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The progression is as follows:

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(Types of Fool)     naive  ->  perverse ->  scoffing  ->   stubborn ->   committed

(Hebrew word)     pthiy  ->     ewil       ->     luts       ->      kecil      ->      nabal Continue reading

It’s Not NPD, It’s A Heart Issue

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1 John 2:16

16 For all that is in the world, the lust of the flesh and the lust of the eyes and the boastful pride of life, is not from the Father, but is from the world.

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According to I John 2:16, ultimately all “sin issues” that people have (“all that is in the world”) can be boiled down to one of three root causes

  1. Lust / sexual immorality (“the lust of the flesh”)
  2. The desire for things (“the lust of the eyes”)
  3. Pride and the desire to exalt oneself (“the boastful pride of life”).

It could also be a combination of one or more as illustrated by the Pharisees’ taking actions to fulfill desires (“lust of the eyes”) that they then covered up so that they would not look bad (“boastful pride of life”). Continue reading

Narcissist Traits – They Contradict Themselves

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Luke 6:45

45 The good man out of the good treasure of his heart brings forth what is good; and the evil man out of the evil treasure brings forth what is evil; for his mouth speaks from that which fills his heart.

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We read in Psalms 5:9 of a narcissist (aka one with insolent pride*), that “there is nothing reliable in what they say; Their inward part is destruction itself.”   And we read in secular sources (and have experienced) that narcissists can say something in one sentence, and contradict themselves in the next sentence (or even in the very same sentence).  It seems crazy when they do this – they seem crazy when they do this – and they have no clue that they are even doing it.  What’s going on?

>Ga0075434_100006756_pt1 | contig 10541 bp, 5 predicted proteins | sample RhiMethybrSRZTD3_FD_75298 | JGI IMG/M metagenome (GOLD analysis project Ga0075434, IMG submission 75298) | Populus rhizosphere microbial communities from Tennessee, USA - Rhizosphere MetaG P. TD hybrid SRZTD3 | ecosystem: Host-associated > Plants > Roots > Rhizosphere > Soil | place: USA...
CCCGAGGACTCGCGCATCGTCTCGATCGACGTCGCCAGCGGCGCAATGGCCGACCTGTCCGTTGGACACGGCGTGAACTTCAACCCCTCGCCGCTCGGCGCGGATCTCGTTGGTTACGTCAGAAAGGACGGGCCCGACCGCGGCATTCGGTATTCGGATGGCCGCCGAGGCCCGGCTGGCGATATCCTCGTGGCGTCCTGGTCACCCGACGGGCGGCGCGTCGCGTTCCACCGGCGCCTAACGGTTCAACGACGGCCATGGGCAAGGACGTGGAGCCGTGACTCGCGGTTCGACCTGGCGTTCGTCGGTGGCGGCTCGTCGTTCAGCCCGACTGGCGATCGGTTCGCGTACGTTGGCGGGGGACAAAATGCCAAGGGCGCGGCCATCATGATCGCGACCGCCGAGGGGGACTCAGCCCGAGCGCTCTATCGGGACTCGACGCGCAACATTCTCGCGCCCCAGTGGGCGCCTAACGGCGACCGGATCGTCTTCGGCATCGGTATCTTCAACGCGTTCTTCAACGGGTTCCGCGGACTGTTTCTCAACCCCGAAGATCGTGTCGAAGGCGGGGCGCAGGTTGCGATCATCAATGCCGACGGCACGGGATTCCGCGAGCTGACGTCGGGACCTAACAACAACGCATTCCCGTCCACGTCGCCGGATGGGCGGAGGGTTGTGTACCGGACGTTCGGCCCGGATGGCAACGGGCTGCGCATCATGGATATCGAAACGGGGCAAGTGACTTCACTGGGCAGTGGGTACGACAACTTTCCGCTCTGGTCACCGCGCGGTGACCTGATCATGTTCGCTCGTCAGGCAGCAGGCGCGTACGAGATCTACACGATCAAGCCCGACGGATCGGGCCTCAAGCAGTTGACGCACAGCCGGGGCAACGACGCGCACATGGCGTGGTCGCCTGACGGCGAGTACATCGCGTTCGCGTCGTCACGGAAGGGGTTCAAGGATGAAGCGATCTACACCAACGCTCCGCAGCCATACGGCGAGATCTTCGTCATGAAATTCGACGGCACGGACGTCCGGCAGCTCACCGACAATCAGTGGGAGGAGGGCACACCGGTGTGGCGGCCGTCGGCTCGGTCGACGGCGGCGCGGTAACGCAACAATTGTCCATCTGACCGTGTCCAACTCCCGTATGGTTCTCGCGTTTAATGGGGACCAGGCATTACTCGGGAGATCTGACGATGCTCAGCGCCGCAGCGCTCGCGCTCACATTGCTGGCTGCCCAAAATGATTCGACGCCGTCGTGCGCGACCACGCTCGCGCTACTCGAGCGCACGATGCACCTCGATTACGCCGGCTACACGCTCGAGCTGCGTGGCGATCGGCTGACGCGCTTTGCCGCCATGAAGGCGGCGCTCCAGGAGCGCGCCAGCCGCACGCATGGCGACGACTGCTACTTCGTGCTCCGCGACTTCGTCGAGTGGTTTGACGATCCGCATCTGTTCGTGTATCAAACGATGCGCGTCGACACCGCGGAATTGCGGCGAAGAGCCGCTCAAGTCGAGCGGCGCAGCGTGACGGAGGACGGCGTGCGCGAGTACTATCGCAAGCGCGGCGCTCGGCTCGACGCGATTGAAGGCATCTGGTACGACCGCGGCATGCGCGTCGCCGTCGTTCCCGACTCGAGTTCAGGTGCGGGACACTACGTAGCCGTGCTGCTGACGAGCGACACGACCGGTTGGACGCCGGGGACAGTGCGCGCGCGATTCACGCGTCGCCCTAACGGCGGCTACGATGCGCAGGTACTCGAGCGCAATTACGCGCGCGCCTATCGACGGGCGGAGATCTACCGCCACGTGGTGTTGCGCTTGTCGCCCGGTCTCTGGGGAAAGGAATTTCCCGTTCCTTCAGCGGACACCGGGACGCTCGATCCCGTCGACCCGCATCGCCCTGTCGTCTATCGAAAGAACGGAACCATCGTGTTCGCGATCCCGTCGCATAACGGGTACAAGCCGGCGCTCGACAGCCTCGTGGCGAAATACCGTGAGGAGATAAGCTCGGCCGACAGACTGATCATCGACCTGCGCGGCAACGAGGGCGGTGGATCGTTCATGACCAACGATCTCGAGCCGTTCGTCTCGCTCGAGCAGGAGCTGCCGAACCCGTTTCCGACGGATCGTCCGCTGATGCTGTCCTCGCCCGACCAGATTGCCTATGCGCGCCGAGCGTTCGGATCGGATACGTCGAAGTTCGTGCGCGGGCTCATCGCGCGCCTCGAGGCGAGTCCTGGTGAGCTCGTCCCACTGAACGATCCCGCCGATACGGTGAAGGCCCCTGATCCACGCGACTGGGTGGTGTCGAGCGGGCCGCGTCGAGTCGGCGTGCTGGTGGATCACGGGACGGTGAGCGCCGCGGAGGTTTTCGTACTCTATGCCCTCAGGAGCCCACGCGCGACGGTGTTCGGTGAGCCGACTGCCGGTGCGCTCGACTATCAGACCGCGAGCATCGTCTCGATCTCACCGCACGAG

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Ultimately, as Luke 6:45 indicates, it is our heart that drives our words and actions. Continue reading

Anxiety Is A Form Of Pride

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[A daily devotional by John Piper originally published by BibleGateway.com.  Reprinted under permission]

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God Cares for You    by John Piper

Humble yourselves, therefore, under the mighty hand of God so that at the proper time he may exalt you, casting all your anxieties on him, because he cares for you. (1 Peter 5:6–7)

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Why is anxiety about the future a form of pride?

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God’s answer would sound something like this:

I — the Lord, your Maker — I am he who comforts you, who promises to take care of you; and those who threaten you are mere men who die. So your fear must mean that you do not trust me — and even though you are not sure that your own resources will take care of you, yet you opt for fragile self-reliance, rather than faith in my future grace. So all your trembling — weak as it is — reveals pride.

The remedy? Turn from self-reliance to God-reliance, and put your faith in the all-sufficient power of future grace.

We see anxiety as a form of pride in 1 Peter 5:6–7. Notice the grammatical connection between the verses. “Humble yourselves . . . under the mighty hand of God . . . [verse 7] casting all your anxieties on him.” Verse 7 is not a new sentence. It’s a subordinate clause. “Humble yourselves . . . [by]casting all your anxieties on him.”